An Attitude Adjustment, by Michele Hausman

“When presented with disquieting thoughts or feelings, cultivate an opposite elevated attitude.  This is Pratipaksha Bhavana.”

As Nischala Joy Devi wrote, in The Yoga Sutras, The Secret Power of Yoga, Pratipaksha Bhavana is a personal practice that “helps to change my attitude rather than hoping to change the situation or the people who ’cause me’ to be unhappy.”

She writes:
“Pratipaksha offers the option of cultivating the opposite thoughts, feelings, and actions. Bhavana is the Sanskrit root of our English verb ‘to be.’ Together they encourage us to reverse our attitude, to embrace a noble way of being…

With clarity we realize that changing the situation may not be possible; rather we see that changing our attitude allows peace to bloom.”

When we change our way of seeing – we sow the seeds for changing our very being… “Pratipaksha Bhavana is a simple and direct way of keeping our minds calm and our hearts open…

One of my favorite ways to practice Pratipaksha Bhavana is when I am driving. I admit that I usually drive faster than slower. So when someone driving the speed limit pulls out in front of me,  instead of getting totally frustrated at them for slowing me down and making me late and generally ruining my entire day, I bless them. I thank them for reminding me to drive slower, to be safe, to not be rushed, to prevent me from getting a ticket. This shift in thinking changes my entire perspective.

I recently had a unique experience of this while in Maui. I was attending the Twist Hawaii Training Retreat, a workshop in upcountry, Makawao, but I was staying in Kihei down by the beach about 40 minutes away. Each morning I needed to l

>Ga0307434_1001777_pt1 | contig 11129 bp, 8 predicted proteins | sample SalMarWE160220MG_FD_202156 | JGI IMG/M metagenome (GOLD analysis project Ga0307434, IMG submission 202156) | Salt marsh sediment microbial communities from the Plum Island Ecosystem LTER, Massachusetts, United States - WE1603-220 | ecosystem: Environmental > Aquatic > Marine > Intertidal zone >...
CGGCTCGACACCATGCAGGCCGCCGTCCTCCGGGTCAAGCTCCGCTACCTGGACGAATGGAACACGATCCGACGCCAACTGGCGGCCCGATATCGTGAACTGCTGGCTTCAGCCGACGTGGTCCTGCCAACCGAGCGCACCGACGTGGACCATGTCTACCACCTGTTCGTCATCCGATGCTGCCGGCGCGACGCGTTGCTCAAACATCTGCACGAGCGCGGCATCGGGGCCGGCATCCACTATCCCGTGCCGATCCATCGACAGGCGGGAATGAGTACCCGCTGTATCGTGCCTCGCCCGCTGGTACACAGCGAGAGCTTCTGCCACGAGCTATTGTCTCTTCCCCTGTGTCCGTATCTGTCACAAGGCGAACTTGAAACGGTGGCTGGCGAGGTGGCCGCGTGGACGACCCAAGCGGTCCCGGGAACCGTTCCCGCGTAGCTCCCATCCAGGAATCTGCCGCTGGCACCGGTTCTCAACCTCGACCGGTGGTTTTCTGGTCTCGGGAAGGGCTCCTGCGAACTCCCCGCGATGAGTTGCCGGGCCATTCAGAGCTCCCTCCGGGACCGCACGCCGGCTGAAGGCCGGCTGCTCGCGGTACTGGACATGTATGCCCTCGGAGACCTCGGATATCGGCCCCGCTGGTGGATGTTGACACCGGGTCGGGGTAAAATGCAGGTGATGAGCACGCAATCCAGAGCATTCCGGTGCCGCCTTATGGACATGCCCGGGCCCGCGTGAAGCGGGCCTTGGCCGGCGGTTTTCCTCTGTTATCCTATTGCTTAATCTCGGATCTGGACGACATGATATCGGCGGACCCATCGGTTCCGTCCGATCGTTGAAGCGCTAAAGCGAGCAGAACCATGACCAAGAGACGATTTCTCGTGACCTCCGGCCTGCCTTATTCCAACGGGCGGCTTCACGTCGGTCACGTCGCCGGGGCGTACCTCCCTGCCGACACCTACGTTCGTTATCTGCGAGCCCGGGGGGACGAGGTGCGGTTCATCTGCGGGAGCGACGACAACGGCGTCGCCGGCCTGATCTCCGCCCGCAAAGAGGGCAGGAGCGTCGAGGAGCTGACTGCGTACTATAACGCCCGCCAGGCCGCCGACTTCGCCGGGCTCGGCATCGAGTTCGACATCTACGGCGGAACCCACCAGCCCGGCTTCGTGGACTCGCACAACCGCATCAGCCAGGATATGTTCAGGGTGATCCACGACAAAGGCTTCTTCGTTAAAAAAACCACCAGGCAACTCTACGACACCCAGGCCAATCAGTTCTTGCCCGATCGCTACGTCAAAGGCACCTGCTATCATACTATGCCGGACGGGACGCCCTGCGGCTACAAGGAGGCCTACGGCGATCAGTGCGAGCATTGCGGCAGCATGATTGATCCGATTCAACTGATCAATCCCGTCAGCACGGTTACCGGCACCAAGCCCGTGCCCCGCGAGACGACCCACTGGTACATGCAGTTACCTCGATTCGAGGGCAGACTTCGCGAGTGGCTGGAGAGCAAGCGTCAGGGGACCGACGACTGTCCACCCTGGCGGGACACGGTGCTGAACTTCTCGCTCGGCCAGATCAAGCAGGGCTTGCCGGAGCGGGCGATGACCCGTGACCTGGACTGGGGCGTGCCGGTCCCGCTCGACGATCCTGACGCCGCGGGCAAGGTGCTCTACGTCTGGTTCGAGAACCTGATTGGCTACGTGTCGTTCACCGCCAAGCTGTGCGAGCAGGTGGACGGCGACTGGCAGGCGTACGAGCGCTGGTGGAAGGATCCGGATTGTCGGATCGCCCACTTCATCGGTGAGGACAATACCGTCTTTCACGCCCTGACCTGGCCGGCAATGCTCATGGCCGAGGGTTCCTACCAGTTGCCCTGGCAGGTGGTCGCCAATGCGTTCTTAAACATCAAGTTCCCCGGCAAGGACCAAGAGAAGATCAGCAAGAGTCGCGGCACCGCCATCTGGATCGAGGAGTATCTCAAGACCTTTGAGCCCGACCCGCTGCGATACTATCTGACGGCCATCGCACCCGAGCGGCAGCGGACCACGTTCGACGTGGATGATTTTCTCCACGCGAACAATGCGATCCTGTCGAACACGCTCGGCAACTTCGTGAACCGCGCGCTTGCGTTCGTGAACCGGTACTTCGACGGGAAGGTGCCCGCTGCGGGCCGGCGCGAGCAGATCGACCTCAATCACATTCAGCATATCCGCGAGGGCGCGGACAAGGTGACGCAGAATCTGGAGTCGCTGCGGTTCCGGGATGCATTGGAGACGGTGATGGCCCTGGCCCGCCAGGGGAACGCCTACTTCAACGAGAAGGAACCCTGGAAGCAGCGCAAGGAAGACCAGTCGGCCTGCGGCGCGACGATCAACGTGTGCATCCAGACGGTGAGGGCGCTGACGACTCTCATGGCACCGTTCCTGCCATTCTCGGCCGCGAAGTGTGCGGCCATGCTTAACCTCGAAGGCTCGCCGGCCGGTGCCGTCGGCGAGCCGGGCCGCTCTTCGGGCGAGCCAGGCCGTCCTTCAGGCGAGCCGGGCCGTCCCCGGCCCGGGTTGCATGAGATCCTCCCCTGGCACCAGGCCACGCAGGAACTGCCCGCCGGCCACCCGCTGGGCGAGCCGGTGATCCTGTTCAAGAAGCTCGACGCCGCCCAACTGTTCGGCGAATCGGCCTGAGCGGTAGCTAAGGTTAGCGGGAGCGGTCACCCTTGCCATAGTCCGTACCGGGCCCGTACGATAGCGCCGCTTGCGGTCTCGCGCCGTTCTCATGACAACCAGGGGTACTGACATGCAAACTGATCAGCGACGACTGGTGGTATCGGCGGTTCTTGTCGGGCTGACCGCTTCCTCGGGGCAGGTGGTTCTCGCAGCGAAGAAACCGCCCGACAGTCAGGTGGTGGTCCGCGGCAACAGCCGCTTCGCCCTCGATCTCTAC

eave Kihei at 6:15am to get to Makawao by 7am. The commute wasn’t too difficult, mostly highway with one small 3 mile section being a rough two lane shortcut to the next highway.

One night there was a pretty terrible storm bringing in lots of rain and huge waves. I never saw the waves but it was wet in Kihei. So I leave in the morning and it’s raining but the highway is pre

maui road

tty good and hey, I’m from Seattle, so I drive my normal speed (fast). At the light, I make my turn onto the cut through and immediately go through standing water that reaches the undercarriage of my car. I noticed it but didn’t think too much about it and begin to travel the road as I had the previous mornings (fast).  I didn’t get very far before a beat up old white flat bed truck literally pulled out in front of me, causing me to break, and proceeded to drive about 10 miles slower than the posted speed limit, which is about 20 miles slower than I was driving.

My first reaction was “seriously?” But, I’m in Hawaii so I chill, turn up my Hawaiian tunes, and settle in. I remember my habit and reluctantly bless him and decide not to ride his bumper.  We didn’t have to drive very far before he slowed down even more; I followed him through another puddle of standing water that reached the undercarriage of my car.

That happened again and again for almost two miles. Soon, I realize, this beat up white flat bed truck is my morning guardian angel, patiently leading me through this road where I might have, in my haste, absolutely hydroplaned and landed up in the sugar cane fields which lined both sides of the road.

My initial impatience transformed into gratitude as I followed the white truck that knew every spot where there would be standing water out onto the highway. We traveled the highway together for a few miles and then we went our separate ways.

That early morning I absolutely felt held by something bigger. I knew my practice of Pratipaksha Bhavana settled my mind so I could experience with more clarity my commute that morning.

Do you have some situations in your life that would benefit from a practice of Pratipaksha Bhavana?

Please share your experience with me, either at my 930 Friday morning class, or my April 5th Yoga Nidra workshop. I would love to hear your experience.